In The Crucible, I noticed many dark forces. The ones that stuck out to me the most were the girls because they were mischievous. Thomas Putnam was a dark force in the story because he was trying to get people of the town killed so he could acquire their land. Abigail was a character that stood out as a dark force because he wanted Mrs. Proctor dead so she could be with John Proctor. The young girls in the story were badly behaved.
This book the Crucible, it takes place in Salem in which a series of problems have come up. In addition, a girl named Abigail persuaded and intimidated people to get what she wanted, which is John Proctor. However, Danforth accused Proctor for working with the devil and gets hanged for it with Sarah Good. These events caused people to take revenge on others and killed, out of greed. To begin with, the Salem witch trials had a negative impact to the people, Judges, and the people of the Church.
The Evil practices and sins will cast chaos in the town of Salem from one person. For the most part, Abigail Williams stirred up drama and made her move by accusing Goody Proctor and changes her behavior constantly to ruin Elizabeth’s marriage. Elizabeth points out “I am sure she does—and thinks to kill me, then to take my place. (Miller 170) The conflict of lust and obsessive nature is evident from Abigail and Elizabeth proctor knows she is in danger during the witch trials. Chaos and false accusations from Abigail corrupted everyone in Salem to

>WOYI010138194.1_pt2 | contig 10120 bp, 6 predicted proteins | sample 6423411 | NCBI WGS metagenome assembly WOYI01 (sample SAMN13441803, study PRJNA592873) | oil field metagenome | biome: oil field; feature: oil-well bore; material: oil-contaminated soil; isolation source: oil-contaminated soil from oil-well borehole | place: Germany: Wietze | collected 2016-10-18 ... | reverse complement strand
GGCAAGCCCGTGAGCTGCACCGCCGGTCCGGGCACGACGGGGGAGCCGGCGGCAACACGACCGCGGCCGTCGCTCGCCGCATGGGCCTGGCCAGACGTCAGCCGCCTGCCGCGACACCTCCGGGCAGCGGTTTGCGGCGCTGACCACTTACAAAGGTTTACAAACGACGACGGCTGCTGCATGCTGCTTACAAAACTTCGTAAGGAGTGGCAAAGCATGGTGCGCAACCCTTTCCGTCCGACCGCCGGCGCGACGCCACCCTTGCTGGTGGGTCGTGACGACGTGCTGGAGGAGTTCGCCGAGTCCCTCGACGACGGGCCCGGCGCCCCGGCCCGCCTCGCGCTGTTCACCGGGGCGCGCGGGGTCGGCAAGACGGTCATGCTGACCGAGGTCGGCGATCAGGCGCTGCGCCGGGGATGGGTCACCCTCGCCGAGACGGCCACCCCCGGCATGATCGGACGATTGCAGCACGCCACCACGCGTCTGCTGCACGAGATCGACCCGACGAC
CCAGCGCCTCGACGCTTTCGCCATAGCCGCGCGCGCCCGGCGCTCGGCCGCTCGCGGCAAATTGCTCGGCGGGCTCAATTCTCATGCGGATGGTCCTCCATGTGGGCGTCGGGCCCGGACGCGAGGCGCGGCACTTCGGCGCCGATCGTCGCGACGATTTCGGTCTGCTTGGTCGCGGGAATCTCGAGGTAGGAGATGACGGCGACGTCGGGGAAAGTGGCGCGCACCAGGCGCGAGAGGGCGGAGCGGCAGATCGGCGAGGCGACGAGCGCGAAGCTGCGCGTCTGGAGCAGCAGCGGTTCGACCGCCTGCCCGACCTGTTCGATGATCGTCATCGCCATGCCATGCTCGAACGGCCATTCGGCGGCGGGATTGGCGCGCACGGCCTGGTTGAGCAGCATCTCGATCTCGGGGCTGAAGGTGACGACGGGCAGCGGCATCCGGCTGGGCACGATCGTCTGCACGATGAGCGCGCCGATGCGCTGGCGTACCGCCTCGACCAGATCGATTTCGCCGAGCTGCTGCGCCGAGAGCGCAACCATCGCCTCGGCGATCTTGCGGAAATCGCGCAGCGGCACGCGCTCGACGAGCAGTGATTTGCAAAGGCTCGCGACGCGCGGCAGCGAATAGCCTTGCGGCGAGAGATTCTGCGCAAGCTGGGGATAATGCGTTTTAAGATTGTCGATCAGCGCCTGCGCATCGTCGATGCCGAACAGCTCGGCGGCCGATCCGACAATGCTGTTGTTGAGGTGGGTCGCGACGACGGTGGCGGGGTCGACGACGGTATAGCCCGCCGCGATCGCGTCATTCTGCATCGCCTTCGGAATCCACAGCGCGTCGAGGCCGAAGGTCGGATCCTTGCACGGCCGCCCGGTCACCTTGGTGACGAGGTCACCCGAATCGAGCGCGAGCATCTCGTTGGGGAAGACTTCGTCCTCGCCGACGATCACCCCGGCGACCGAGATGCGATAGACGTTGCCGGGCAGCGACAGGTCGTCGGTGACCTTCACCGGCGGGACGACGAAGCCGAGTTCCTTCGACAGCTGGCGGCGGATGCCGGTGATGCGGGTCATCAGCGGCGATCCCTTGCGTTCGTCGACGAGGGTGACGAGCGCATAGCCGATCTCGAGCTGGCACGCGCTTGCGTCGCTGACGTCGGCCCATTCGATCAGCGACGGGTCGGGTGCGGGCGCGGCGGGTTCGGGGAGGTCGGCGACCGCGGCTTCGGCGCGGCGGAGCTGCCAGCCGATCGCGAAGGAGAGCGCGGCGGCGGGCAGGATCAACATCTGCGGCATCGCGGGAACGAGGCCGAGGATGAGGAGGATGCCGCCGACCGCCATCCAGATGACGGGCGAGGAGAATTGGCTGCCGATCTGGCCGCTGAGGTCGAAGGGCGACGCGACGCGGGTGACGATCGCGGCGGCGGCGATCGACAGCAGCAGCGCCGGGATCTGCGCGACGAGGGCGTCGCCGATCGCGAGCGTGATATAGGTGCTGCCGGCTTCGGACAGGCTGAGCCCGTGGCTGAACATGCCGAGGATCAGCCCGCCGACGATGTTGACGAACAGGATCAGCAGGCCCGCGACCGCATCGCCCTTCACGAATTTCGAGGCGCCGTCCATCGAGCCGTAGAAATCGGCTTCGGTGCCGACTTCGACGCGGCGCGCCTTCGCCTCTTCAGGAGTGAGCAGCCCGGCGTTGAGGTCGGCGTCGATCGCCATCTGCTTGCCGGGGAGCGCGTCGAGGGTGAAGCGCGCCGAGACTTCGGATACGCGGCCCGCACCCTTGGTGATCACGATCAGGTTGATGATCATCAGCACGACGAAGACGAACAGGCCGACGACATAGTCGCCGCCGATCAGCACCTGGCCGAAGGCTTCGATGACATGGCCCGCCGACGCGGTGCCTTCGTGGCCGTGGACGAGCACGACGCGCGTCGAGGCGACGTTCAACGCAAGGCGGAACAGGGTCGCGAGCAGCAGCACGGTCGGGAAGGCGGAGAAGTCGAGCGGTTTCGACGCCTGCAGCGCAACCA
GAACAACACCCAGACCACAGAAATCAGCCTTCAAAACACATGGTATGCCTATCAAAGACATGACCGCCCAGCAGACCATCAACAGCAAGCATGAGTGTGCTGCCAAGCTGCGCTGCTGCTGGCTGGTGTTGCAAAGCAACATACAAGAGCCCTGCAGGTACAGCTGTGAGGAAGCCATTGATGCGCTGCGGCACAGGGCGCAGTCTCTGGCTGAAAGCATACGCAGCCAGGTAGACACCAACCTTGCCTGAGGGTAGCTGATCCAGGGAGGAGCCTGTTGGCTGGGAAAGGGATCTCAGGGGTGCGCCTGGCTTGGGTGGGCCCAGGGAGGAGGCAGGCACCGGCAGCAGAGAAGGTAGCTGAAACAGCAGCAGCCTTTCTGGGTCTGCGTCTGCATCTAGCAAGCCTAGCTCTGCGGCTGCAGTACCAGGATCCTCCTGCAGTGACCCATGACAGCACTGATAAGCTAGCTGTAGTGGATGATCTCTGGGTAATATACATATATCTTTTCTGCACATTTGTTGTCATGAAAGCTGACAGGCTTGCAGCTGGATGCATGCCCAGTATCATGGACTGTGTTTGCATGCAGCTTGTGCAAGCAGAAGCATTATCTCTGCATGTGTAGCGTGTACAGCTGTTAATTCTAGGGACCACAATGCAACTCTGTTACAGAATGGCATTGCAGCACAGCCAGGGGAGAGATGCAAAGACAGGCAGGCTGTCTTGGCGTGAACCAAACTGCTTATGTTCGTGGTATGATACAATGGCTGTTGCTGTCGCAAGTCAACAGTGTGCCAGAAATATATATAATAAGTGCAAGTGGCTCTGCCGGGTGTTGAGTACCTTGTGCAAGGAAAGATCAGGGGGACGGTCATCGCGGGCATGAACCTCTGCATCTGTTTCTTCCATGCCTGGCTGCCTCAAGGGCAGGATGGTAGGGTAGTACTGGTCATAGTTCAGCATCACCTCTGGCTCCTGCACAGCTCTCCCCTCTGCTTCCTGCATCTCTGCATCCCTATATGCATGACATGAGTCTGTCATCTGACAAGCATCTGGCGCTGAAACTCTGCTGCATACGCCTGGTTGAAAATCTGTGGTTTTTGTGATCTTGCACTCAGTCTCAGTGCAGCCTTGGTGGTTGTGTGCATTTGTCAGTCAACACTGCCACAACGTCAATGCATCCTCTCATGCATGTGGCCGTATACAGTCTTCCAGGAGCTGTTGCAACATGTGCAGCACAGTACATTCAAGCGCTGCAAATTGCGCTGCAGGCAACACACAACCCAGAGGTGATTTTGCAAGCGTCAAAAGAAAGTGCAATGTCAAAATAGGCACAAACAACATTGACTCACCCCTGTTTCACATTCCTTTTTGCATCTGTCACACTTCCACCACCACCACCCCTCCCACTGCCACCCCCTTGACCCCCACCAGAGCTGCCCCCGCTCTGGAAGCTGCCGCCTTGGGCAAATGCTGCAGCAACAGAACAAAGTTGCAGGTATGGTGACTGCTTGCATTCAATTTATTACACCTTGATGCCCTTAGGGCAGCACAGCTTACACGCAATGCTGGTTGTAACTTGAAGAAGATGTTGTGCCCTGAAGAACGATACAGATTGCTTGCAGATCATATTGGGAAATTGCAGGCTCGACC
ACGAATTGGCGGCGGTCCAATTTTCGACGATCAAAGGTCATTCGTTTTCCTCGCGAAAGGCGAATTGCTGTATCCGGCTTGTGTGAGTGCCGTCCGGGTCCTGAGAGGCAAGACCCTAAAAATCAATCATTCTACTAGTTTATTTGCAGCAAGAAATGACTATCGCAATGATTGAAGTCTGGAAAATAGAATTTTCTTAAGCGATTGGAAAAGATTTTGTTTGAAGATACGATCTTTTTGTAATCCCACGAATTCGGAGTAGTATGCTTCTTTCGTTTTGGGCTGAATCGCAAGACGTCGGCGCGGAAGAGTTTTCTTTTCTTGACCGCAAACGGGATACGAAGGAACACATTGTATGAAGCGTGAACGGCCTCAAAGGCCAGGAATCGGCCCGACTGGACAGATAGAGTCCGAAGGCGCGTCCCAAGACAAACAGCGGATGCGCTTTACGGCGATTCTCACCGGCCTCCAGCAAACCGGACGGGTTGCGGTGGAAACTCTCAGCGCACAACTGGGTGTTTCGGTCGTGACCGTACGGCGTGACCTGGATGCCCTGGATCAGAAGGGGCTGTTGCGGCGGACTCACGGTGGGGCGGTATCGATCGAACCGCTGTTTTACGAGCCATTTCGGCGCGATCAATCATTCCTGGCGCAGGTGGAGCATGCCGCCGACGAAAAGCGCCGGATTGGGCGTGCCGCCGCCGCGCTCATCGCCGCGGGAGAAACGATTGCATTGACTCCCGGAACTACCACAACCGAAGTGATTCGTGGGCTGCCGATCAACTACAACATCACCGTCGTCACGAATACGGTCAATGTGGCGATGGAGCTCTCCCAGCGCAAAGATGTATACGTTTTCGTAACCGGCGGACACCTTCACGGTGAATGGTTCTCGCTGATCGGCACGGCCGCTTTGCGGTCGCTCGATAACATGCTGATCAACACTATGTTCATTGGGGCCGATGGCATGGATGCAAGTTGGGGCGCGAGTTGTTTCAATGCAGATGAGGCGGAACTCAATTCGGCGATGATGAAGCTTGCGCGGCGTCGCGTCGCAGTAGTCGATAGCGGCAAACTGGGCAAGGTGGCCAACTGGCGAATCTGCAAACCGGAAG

Rumors have spread throughout the town about Abigail, she denies the rumors saying “there be no blush about her name.” (12) Miller uses the word blush to show that Abigail is hiding something under the surface, she knows that she did something wrong but admitting the truth would ruin her already damaged name. Abigail constantly lied to the point where she started to believe her own lies, she could not escape her lies so she ran away. Abigail running away revealed that she lied about witchcraft and several innocent lives were lost to her
When in the course of human events, man punishes innocent people based on misleading allegations, the line between justice and revenge needs to be assessed. One such event is the Salem witch trials in 1692. Arthur Miller’s “The Crucible” portrays chaos created off of false indictments from the town’s young girls. After being accused of associating with the Devil and performing witchery, the young girls plot to confess that they had indeed been affiliated with the Devil, but now wish to do God’s work. In claiming to do so, they accuse several people in the town who they have grudges against in an attempt to mask their reprisal as justice.
Instead of accusing all of the innocent people of witchcraft, Proctor simply gives the explanation that the girls are lying to save their lives. After this, Proctor goes to court to testify his beliefs. In court, Proctor continues to argue with Hale and provides evidence that Abigail is guilty. “Is the accuser always holy now?… This warrant’s vengeance!” (Miller 77). Proctor shows that just because Abigail is the accuser, doesn’t mean she is innocent and that she is lying so she can gain revenge.